Both leaves — 12 weeks of paid family leave and 12 weeks of paid medical leave — can be stacked. That could result in an employee missing up to 24 weeks, nearly half a year of work, at a time of an acute worker shortage, he said.

“In a time where businesses face workforce shortages and have challenges in attracting talent, the passing of this legislation would leave an employer with a temporary position to fill,” Parsons said in an email. “Workforce shortages are already a strain on Minnesota businesses, and (this proposal) would add to those challenges.”


Ryan Parsons, president of the Rochester Area Chamber of Commerce, speaks during an announcement event April 27, 2021, at the Rochester International Airport in Rochester.
Joe Ahlquist / Post Bulletin file photo

Proponents and critics of the proposal largely diverge on what they perceive to be the proposal’s long-term consequences.

Eleven states in the U.S. have such policies. Business groups opposed to the proposal argue that compared to other states, the Minnesota program would be more expensive. They say it would be a drag on small businesses still trying to dig themselves out of a COVID-driven economic rut.

Already a need

DFL supporters counter that the bill presents small businesses with a relatively cheap way to offer such a benefit, compared to buying such insurance on the private market.

The contribution from employers would be less than $4 per week for each worker into a fund. Thus, a small business with five workers would pay less than $20 per week into the fund, so an employee could take 12 weeks of leave, supporters say.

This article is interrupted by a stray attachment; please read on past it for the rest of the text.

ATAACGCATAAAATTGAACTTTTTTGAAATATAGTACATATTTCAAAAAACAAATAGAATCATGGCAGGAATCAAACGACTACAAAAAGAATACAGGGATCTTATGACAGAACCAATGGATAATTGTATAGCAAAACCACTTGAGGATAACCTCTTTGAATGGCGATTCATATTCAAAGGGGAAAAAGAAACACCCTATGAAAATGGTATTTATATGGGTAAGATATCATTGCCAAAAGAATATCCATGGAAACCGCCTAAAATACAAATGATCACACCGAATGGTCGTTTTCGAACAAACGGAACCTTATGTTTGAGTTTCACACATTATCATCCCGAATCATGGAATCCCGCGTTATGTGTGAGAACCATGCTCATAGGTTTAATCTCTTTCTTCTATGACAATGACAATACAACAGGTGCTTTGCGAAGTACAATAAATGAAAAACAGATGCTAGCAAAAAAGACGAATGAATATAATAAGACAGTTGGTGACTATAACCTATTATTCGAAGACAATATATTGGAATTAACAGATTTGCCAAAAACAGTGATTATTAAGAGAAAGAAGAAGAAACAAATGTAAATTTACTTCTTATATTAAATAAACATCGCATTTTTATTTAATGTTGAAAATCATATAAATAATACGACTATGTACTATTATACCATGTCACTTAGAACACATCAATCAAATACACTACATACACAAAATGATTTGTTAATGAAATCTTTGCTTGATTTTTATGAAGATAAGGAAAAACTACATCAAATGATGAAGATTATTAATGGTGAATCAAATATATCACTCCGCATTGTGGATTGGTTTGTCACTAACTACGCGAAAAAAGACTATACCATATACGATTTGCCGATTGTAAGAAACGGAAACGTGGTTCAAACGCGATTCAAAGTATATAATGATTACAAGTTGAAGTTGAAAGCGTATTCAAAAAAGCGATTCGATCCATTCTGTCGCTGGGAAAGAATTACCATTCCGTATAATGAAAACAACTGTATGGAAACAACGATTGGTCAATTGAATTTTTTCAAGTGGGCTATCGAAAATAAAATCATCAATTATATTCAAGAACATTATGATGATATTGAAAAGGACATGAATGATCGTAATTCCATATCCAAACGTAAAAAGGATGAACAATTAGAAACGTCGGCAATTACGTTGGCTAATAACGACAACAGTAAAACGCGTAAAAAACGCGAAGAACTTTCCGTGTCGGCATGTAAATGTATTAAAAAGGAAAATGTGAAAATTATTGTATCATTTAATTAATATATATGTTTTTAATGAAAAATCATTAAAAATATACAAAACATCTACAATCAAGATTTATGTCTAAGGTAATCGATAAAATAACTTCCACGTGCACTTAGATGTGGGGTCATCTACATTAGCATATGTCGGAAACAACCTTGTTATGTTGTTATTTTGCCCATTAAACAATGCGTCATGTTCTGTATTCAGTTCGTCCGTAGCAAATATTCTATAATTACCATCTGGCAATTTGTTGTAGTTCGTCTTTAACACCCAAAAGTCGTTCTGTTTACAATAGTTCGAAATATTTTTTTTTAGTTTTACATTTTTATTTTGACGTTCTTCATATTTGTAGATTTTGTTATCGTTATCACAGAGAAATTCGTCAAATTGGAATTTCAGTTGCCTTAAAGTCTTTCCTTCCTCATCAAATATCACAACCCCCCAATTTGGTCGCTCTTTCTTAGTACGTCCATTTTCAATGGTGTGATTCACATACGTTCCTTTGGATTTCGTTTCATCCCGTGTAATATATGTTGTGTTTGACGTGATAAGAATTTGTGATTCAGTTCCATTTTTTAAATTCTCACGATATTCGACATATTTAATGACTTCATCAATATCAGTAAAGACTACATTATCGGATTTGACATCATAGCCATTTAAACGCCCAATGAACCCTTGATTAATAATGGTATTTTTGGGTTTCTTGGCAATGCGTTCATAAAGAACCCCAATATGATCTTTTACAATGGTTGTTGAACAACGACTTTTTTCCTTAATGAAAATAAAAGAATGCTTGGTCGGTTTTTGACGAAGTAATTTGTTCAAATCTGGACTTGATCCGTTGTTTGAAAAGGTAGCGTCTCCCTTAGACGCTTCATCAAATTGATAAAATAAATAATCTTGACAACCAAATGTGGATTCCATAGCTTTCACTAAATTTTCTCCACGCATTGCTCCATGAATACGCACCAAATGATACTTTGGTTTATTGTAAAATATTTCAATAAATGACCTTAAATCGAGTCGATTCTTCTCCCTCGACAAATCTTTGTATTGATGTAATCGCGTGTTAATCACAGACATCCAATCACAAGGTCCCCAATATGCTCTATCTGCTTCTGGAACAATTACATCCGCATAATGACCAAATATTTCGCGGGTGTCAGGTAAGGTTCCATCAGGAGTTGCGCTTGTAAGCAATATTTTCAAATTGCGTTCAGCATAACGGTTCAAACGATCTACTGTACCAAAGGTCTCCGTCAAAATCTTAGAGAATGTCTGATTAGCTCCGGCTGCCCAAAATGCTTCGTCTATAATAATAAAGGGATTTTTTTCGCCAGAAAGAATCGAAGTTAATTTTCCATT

Sen. Alice Mann, DFL-Edina, the bill’s primary author in the Senate, said it will make small businesses more competitive in the hunt for workers, because they will be able to offer a benefit that bigger companies already offer. It puts them on the “same playing field as the bigger businesses," she said.

“This bill does not create a need for leave. That need already exists,” Mann said. “It’s answering the question: How do we take care of those people when they have to leave?”

Questioning the estimates

John Reynolds, director of the Minnesota chapter of the National Federation of Independent Businesses, calls the 0.6% payroll tax “really a shot in the dark.” He predicts the policy will prove to be more expensive than forecast because it combines a relatively generous wage benefit with an estimated utilization rate that he argues is low.

John Reynolds new state director.jpg